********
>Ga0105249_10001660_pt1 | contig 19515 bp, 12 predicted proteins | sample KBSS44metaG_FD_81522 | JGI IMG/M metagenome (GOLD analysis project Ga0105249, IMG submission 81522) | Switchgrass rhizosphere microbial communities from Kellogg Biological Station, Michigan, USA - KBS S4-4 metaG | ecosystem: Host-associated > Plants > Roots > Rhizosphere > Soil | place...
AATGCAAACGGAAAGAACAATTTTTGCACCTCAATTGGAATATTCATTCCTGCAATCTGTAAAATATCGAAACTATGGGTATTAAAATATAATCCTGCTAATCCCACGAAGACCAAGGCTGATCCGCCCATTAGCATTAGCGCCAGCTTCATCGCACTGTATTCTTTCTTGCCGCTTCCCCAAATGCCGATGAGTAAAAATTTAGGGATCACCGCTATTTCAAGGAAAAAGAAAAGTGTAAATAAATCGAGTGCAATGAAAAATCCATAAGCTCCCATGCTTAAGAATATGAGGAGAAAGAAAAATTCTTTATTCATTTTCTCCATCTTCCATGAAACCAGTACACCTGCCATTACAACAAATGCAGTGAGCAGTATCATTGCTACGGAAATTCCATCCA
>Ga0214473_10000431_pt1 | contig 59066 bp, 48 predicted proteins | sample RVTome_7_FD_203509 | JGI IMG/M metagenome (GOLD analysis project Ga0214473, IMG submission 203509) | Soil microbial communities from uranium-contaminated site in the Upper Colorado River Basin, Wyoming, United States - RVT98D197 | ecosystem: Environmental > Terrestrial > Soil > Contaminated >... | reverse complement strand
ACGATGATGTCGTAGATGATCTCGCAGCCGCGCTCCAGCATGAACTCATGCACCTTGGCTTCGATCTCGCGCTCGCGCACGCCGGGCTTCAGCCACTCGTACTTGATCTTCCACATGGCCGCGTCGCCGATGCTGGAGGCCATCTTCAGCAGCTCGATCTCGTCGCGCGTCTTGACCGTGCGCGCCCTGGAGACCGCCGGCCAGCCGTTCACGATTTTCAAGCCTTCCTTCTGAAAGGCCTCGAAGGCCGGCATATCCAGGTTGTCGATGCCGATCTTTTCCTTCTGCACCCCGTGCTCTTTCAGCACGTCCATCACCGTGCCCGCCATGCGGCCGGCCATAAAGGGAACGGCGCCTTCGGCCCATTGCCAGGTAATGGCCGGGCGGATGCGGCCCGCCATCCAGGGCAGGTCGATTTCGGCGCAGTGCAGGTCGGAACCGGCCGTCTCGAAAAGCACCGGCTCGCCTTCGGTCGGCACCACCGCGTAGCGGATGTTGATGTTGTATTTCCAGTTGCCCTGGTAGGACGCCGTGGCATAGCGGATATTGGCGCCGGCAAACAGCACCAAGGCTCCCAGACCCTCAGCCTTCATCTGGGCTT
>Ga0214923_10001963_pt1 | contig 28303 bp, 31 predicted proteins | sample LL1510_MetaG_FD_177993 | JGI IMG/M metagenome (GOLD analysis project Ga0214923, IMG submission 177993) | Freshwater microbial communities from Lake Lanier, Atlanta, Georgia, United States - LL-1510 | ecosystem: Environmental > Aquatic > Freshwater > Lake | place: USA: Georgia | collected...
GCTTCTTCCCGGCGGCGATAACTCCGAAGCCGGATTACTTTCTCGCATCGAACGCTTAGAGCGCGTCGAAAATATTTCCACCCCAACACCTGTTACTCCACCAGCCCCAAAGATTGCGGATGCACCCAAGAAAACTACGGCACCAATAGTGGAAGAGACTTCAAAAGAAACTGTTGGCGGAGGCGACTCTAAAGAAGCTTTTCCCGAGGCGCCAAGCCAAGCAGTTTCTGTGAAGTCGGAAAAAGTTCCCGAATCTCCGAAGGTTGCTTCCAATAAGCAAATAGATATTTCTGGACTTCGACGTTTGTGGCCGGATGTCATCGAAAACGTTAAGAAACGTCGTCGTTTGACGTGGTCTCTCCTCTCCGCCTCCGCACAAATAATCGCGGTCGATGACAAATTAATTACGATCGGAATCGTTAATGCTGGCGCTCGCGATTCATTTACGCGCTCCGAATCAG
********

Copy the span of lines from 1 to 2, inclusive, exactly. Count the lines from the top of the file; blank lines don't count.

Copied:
>Ga0105249_10001660_pt1 | contig 19515 bp, 12 predicted proteins | sample KBSS44metaG_FD_81522 | JGI IMG/M metagenome (GOLD analysis project Ga0105249, IMG submission 81522) | Switchgrass rhizosphere microbial communities from Kellogg Biological Station, Michigan, USA - KBS S4-4 metaG | ecosystem: Host-associated > Plants > Roots > Rhizosphere > Soil | place...
AATGCAAACGGAAAGAACAATTTTTGCACCTCAATTGGAATATTCATTCCTGCAATCTGTAAAATATCGAAACTATGGGTATTAAAATATAATCCTGCTAATCCCACGAAGACCAAGGCTGATCCGCCCATTAGCATTAGCGCCAGCTTCATCGCACTGTATTCTTTCTTGCCGCTTCCCCAAATGCCGATGAGTAAAAATTTAGGGATCACCGCTATTTCAAGGAAAAAGAAAAGTGTAAATAAATCGAGTGCAATGAAAAATCCATAAGCTCCCATGCTTAAGAATATGAGGAGAAAGAAAAATTCTTTATTCATTTTCTCCATCTTCCATGAAACCAGTACACCTGCCATTACAACAAATGCAGTGAGCAGTATCATTGCTACGGAAATTCCATCCA